There may be some truth to the complaints often heard from Canadian entrepreneurs, but they’re the same problems that business founders around the world face, or at least that was the consensus of a panel at the World Congress on Information Technology (WCIT) in Montreal last week.
The Digital Innovation in Canada panel took place at the Palais des Congres de Montreal.
”I’m always reticent to talk about a Canadian problem,” said Aled Edwards, a professor at University of Toronto and Oxford University and founding chief executive of the Structured Genomics Consortium, a pre-competitive research group backed by drug companies, “because if you go to a meeting in Boston you’ll get the same kind of stuff.”
“Entrepreneurship is hard regardless of where you’re based,” said Kunal Gupta, chief executive of mobile applications developer Polar Mobile in Toronto. Gupta said Canada has a great culture for producing engineering and technical talent, but has a shortage of sales and marketing talent.
“One of the big challenges we have in Canada is the fact that we are pretty young at it still,” said Isabel Bettez, president and chief executive of 8D Technologies, a Montreal-based firm that develops wireless point-of-sale technology. “We don’t have any generations that have done it.”
“I don’t think there are enough experienced entrepreneurs that younger guys like me can learn from,” Gupta said. To help address that problem, he urged fellow entrepreneurs to devote some effort and time to mentoring others.
“I think Canada is both an amazing place to start a company and obviously there are some challenges being an entrepreneur here,” commented Jennifer Evans, chief executive and chief strategist of Sequentia Environics, a small Toronto marketing firm that helps its clients build online “communities” and sells content marketing measurement software called Squeeze.
Specifically, Evans said, investors in Canada usually are a bit less adventurous and like to see a little more proof of an idea than ”some of the folks in Silicon Valley.” But they are willing to give entrepreneurs a good shot.
“You need to understand that when you build a business, failing is part of the success in a way,” said Bettez – and not only entrepreneurs but backers have to understand that.
“It’s been fascinating to me as an entrepreneur to see the amazing flowering in Toronto in particular,” Evans said. “What I think we struggle with though is getting companies to sort of the proverbial next level.”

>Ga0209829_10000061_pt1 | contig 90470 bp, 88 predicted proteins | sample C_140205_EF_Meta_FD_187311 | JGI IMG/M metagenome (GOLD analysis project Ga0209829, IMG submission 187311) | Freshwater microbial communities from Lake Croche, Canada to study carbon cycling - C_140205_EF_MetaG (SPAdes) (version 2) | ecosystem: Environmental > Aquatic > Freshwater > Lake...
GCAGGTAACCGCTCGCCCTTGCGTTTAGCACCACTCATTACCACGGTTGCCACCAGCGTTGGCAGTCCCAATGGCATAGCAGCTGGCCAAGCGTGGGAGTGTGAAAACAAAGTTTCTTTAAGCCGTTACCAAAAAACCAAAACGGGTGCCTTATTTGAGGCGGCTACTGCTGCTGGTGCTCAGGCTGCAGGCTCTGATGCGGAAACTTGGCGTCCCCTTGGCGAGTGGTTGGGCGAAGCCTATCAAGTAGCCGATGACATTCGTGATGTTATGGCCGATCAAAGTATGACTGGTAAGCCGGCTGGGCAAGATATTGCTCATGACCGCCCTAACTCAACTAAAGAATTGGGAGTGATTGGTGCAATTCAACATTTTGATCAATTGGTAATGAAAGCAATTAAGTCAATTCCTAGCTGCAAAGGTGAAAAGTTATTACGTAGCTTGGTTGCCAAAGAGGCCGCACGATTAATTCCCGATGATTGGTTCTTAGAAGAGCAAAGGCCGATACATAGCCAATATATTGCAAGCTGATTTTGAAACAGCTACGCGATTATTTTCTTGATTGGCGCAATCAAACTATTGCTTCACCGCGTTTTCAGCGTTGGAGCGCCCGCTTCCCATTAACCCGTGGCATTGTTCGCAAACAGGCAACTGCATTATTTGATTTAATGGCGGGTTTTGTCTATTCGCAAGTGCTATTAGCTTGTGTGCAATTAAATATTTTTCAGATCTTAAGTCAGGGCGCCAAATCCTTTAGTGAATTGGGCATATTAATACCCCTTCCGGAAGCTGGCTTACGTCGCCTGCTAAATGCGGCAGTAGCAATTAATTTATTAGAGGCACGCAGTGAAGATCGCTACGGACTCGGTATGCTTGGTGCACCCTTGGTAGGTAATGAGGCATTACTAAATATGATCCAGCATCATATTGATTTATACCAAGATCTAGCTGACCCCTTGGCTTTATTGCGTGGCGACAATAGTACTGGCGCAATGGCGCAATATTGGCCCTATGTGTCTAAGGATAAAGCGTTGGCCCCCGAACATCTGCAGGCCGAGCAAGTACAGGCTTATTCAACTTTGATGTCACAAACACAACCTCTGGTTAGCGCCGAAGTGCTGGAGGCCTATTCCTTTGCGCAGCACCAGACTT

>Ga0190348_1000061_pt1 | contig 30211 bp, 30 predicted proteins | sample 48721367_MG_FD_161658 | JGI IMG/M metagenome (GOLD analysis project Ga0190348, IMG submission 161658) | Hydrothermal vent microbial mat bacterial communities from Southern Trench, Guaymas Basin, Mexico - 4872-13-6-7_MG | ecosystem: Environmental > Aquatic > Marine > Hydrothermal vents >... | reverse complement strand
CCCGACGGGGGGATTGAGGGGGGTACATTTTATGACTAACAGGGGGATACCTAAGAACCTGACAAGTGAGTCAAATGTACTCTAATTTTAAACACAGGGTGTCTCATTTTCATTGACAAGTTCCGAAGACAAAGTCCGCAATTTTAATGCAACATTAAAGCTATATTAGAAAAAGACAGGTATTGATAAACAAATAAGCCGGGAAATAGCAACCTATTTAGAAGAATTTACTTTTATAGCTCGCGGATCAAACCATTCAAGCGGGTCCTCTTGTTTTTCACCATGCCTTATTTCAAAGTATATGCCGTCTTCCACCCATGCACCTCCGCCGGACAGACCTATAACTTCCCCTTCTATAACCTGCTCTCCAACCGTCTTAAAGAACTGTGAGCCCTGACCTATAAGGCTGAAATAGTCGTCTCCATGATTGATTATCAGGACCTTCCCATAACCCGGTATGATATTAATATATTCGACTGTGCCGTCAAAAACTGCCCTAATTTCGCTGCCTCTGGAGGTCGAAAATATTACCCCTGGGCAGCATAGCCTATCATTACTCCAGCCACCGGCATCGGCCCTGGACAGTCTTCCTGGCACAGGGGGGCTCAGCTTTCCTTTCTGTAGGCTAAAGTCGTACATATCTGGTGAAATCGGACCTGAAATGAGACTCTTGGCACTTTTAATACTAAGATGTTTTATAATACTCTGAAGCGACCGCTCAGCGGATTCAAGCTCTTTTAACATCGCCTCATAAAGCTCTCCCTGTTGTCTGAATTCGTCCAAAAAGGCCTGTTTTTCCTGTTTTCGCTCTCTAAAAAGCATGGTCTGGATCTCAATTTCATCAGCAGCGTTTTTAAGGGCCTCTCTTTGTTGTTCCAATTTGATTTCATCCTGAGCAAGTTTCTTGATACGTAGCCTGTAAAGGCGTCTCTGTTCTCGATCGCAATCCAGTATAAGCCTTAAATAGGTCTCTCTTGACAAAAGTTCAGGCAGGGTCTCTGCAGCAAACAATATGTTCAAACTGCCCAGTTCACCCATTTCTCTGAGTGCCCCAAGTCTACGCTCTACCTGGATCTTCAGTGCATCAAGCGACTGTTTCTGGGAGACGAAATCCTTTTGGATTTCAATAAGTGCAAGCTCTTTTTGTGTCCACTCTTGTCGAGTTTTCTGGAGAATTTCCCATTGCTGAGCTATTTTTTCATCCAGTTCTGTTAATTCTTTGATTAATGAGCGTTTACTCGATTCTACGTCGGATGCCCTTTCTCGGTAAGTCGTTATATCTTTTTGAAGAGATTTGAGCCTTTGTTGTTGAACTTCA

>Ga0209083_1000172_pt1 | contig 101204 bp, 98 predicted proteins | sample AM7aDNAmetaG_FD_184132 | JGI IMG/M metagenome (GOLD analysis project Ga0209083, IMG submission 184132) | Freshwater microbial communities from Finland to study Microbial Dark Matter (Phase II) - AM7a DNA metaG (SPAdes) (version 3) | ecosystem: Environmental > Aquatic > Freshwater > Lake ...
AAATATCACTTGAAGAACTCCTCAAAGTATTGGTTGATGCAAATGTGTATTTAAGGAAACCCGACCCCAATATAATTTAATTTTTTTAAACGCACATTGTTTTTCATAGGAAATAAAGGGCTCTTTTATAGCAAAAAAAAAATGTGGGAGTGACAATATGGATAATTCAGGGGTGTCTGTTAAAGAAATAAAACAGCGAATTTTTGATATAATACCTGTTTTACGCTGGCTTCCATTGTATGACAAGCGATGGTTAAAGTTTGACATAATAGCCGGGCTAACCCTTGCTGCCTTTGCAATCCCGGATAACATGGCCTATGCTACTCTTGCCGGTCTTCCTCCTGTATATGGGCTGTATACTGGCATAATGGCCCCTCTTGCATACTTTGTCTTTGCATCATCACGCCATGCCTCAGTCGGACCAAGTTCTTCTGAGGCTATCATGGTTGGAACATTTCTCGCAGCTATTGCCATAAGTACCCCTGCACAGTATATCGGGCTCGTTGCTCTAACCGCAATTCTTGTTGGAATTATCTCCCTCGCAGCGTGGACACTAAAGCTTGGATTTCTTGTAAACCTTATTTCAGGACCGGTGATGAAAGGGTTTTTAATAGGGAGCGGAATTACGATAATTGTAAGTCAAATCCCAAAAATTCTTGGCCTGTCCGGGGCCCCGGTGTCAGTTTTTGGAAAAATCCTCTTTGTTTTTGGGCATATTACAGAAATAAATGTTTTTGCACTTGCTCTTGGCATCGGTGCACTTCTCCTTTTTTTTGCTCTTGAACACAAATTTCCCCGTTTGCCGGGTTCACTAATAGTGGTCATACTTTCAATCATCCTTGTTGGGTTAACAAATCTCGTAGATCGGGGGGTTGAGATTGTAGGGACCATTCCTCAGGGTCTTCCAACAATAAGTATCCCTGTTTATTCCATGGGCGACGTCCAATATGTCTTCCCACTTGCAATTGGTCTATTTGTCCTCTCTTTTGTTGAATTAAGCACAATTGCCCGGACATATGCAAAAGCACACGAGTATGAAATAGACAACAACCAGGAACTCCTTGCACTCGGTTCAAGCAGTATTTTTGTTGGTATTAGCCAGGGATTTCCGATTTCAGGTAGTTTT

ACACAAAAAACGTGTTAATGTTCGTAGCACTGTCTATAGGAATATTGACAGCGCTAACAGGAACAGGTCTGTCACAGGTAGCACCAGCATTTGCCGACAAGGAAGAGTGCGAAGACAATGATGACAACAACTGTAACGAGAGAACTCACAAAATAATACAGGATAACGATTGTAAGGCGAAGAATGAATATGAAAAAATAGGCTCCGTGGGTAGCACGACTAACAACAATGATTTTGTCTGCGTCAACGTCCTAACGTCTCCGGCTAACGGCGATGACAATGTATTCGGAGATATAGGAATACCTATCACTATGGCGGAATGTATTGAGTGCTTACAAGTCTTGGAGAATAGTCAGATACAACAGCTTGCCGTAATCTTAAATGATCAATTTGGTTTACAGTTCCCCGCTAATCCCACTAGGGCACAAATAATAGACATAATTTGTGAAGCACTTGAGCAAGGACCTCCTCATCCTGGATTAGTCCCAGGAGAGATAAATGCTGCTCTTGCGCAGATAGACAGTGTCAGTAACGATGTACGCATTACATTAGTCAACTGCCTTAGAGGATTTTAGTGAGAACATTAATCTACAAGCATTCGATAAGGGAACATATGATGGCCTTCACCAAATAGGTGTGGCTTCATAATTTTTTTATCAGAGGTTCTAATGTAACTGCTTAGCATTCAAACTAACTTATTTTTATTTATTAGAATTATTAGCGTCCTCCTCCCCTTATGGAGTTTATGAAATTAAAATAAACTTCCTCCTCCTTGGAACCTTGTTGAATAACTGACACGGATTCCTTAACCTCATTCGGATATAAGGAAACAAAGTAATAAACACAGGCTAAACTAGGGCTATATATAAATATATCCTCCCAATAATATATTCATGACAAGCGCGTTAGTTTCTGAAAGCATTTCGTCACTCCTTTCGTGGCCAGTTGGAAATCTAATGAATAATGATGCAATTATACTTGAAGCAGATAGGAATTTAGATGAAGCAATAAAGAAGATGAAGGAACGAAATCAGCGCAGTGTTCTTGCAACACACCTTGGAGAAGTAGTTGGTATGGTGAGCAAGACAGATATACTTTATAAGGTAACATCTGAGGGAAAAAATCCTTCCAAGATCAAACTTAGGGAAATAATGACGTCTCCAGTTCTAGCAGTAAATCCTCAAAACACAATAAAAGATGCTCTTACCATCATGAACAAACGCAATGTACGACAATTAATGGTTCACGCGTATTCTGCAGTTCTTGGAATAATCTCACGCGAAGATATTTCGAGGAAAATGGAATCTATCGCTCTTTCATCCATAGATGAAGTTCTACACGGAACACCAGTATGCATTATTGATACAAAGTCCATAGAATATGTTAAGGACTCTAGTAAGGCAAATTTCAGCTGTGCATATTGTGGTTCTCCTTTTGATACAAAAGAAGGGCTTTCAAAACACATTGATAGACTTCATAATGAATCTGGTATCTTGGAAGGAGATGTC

One reason for that problem might be the lack of sales and marketing talent that Gupta mentioned. A theme that emerged in the discussion was the need for universities to give scientists and engineers more than just scientific and technical training.
At the Massachusetts Institute of Technology (MIT), Gupta noted, close to a quarter of the classes an engineering student must take are outside the engineering faculty. He believes that’s a policy more universities – including his own alma mater, the University of Waterloo, should adopt.
“The skills that I use day in and day out are not the skills and topics that were taught to me by my engineering professors,” Gupta said. He would like to see more engineers take courses in psychology and marketing. It’s too easy, he said, for engineers to get stuck in a bubble where you focus on what the technology can do rather than how it will be used.
Edwards, himself a professor, agreed. He is distressed by the direction the educational system is taking, which he says is moving toward turning out “product” rather than thinkers. Students need to have a broad-based background, he said. “Ninety per cent of my courses were science. I didn’t realize until I was 40 – that was 10 years ago – how important sociology was.”
For universities to emphasise a more well-rounded education, though, businesses will have to be willing to recruit based on broader knowledge rather than narrowly defined skills – which is Edwards believes they should be doing anyway. “You cannot just recruit to a skill set because in two years it’ll be an obsolete skill set.”
Gupta also said co-op programs are a very good way for students to prepare for employment and more companies should participate in them.
All the panelists pointed to some challenges that may affect Canadian entrepreneurs more than those elsewhere. Even Edwards, in the question period, noted that Canada’s sheer size makes it harder for people to make connections. But ultimately, he said, what Canadian business people need to do is ”just do it for ourselves and don’t compare ourselves to other people. We’re constantly navel-gazing in Canada…. We’ve just got to get off our you-know-whats and do it.”